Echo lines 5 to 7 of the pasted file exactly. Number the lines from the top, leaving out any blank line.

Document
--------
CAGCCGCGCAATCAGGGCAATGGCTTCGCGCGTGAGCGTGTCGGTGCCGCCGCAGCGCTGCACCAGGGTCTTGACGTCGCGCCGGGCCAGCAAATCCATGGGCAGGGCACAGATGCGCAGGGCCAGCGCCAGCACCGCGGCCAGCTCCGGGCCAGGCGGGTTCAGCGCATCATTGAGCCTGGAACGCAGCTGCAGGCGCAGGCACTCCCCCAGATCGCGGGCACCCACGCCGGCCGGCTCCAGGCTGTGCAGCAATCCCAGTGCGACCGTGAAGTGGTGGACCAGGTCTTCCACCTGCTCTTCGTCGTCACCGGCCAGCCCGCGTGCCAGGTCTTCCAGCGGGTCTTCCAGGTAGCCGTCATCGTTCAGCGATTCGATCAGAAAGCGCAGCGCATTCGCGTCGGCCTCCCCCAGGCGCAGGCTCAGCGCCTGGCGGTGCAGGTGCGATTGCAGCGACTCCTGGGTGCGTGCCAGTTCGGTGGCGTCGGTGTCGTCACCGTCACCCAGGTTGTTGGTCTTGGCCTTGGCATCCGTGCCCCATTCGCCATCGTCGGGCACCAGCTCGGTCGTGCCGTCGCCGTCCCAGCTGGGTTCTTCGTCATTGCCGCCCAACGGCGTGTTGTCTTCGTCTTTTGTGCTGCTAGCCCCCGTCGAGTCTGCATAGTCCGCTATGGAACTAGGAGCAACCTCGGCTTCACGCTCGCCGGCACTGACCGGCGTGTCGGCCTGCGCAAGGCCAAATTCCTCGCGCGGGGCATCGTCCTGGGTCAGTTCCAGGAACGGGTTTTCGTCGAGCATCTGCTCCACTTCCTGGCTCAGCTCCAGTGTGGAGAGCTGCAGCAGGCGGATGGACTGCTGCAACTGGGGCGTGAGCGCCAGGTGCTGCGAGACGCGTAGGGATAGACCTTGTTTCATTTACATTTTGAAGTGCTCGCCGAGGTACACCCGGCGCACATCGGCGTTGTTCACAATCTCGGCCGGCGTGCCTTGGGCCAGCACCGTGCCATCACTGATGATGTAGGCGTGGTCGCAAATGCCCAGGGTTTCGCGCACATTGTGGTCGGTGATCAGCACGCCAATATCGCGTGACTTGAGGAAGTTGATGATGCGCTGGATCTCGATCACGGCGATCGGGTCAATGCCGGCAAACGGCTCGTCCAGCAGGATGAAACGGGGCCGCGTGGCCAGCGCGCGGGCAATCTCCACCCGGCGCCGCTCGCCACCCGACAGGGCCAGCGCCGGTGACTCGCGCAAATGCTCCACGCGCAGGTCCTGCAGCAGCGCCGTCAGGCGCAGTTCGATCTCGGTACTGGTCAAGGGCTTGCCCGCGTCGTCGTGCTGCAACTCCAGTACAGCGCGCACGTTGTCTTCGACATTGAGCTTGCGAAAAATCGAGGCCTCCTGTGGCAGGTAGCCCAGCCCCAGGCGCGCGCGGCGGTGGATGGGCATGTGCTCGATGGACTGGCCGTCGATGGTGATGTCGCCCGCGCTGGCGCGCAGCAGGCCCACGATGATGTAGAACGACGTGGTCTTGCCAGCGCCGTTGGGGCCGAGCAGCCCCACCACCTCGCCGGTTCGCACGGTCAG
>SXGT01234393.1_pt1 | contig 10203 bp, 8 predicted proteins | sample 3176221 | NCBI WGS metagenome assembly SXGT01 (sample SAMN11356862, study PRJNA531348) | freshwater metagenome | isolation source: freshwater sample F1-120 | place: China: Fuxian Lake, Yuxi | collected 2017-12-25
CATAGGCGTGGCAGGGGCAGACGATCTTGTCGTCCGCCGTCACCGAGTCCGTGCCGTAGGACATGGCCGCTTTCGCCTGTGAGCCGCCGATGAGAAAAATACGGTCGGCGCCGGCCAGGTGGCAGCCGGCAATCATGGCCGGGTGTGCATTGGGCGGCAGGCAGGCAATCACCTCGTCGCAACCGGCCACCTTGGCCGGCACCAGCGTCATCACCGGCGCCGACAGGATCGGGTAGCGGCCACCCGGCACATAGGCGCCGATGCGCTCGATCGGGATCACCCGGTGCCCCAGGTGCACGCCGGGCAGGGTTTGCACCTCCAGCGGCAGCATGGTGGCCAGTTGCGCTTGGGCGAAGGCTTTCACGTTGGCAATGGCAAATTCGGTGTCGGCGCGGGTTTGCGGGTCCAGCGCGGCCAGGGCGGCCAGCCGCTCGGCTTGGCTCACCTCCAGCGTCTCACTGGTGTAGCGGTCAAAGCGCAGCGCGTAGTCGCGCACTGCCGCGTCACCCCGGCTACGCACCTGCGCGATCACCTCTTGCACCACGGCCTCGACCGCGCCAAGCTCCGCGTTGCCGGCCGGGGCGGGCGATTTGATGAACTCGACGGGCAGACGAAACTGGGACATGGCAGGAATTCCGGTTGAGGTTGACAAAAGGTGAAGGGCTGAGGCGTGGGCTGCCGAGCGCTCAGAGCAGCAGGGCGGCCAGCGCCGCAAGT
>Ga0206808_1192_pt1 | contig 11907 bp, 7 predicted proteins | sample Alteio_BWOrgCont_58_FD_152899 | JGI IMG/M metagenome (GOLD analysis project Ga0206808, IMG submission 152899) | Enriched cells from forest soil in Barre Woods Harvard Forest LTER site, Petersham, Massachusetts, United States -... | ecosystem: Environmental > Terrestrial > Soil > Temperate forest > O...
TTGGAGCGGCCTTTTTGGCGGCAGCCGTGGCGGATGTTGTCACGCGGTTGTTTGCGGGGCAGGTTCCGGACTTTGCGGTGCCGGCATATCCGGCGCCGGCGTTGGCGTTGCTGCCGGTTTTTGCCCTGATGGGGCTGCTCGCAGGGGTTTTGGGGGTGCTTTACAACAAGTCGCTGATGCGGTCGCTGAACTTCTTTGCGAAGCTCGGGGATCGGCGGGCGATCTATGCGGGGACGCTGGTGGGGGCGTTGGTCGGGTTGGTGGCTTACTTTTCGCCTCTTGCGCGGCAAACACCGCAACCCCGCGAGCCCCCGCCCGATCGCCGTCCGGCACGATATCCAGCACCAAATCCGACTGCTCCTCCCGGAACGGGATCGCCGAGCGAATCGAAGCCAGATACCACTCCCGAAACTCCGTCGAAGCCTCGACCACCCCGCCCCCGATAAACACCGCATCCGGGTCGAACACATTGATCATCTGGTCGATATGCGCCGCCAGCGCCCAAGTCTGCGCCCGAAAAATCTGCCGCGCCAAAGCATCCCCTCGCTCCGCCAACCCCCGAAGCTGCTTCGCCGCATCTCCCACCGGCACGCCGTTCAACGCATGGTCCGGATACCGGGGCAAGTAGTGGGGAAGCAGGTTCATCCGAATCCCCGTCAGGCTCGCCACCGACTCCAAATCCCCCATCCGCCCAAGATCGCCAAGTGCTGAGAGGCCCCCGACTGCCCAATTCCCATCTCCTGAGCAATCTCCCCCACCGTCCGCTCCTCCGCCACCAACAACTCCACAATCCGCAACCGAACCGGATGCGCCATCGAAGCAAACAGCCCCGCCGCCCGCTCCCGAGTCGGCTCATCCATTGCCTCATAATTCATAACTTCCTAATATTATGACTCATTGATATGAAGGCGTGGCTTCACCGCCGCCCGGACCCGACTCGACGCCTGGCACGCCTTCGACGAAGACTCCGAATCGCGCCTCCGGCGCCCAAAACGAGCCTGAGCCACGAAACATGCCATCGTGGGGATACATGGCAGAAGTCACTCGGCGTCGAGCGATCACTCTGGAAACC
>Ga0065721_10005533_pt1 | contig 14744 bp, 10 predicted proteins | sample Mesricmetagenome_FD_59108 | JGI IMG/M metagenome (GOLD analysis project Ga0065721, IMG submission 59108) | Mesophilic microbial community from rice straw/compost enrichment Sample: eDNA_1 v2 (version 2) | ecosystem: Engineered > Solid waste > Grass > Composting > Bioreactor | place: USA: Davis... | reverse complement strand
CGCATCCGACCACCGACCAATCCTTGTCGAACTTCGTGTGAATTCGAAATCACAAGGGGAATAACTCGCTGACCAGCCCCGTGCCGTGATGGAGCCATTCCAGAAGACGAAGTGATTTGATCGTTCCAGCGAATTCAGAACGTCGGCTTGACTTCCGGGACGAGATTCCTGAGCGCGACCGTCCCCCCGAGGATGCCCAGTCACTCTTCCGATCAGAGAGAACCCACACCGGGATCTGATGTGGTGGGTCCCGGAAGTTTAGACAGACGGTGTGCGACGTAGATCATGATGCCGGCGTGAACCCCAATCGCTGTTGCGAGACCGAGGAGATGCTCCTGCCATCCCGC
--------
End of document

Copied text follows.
TTGGAGCGGCCTTTTTGGCGGCAGCCGTGGCGGATGTTGTCACGCGGTTGTTTGCGGGGCAGGTTCCGGACTTTGCGGTGCCGGCATATCCGGCGCCGGCGTTGGCGTTGCTGCCGGTTTTTGCCCTGATGGGGCTGCTCGCAGGGGTTTTGGGGGTGCTTTACAACAAGTCGCTGATGCGGTCGCTGAACTTCTTTGCGAAGCTCGGGGATCGGCGGGCGATCTATGCGGGGACGCTGGTGGGGGCGTTGGTCGGGTTGGTGGCTTACTTTTCGCCTCTTGCGCGGCAAACACCGCAACCCCGCGAGCCCCCGCCCGATCGCCGTCCGGCACGATATCCAGCACCAAATCCGACTGCTCCTCCCGGAACGGGATCGCCGAGCGAATCGAAGCCAGATACCACTCCCGAAACTCCGTCGAAGCCTCGACCACCCCGCCCCCGATAAACACCGCATCCGGGTCGAACACATTGATCATCTGGTCGATATGCGCCGCCAGCGCCCAAGTCTGCGCCCGAAAAATCTGCCGCGCCAAAGCATCCCCTCGCTCCGCCAACCCCCGAAGCTGCTTCGCCGCATCTCCCACCGGCACGCCGTTCAACGCATGGTCCGGATACCGGGGCAAGTAGTGGGGAAGCAGGTTCATCCGAATCCCCGTCAGGCTCGCCACCGACTCCAAATCCCCCATCCGCCCAAGATCGCCAAGTGCTGAGAGGCCCCCGACTGCCCAATTCCCATCTCCTGAGCAATCTCCCCCACCGTCCGCTCCTCCGCCACCAACAACTCCACAATCCGCAACCGAACCGGATGCGCCATCGAAGCAAACAGCCCCGCCGCCCGCTCCCGAGTCGGCTCATCCATTGCCTCATAATTCATAACTTCCTAATATTATGACTCATTGATATGAAGGCGTGGCTTCACCGCCGCCCGGACCCGACTCGACGCCTGGCACGCCTTCGACGAAGACTCCGAATCGCGCCTCCGGCGCCCAAAACGAGCCTGAGCCACGAAACATGCCATCGTGGGGATACATGGCAGAAGTCACTCGGCGTCGAGCGATCACTCTGGAAACC
>Ga0065721_10005533_pt1 | contig 14744 bp, 10 predicted proteins | sample Mesricmetagenome_FD_59108 | JGI IMG/M metagenome (GOLD analysis project Ga0065721, IMG submission 59108) | Mesophilic microbial community from rice straw/compost enrichment Sample: eDNA_1 v2 (version 2) | ecosystem: Engineered > Solid waste > Grass > Composting > Bioreactor | place: USA: Davis... | reverse complement strand
CGCATCCGACCACCGACCAATCCTTGTCGAACTTCGTGTGAATTCGAAATCACAAGGGGAATAACTCGCTGACCAGCCCCGTGCCGTGATGGAGCCATTCCAGAAGACGAAGTGATTTGATCGTTCCAGCGAATTCAGAACGTCGGCTTGACTTCCGGGACGAGATTCCTGAGCGCGACCGTCCCCCCGAGGATGCCCAGTCACTCTTCCGATCAGAGAGAACCCACACCGGGATCTGATGTGGTGGGTCCCGGAAGTTTAGACAGACGGTGTGCGACGTAGATCATGATGCCGGCGTGAACCCCAATCGCTGTTGCGAGACCGAGGAGATGCTCCTGCCATCCCGC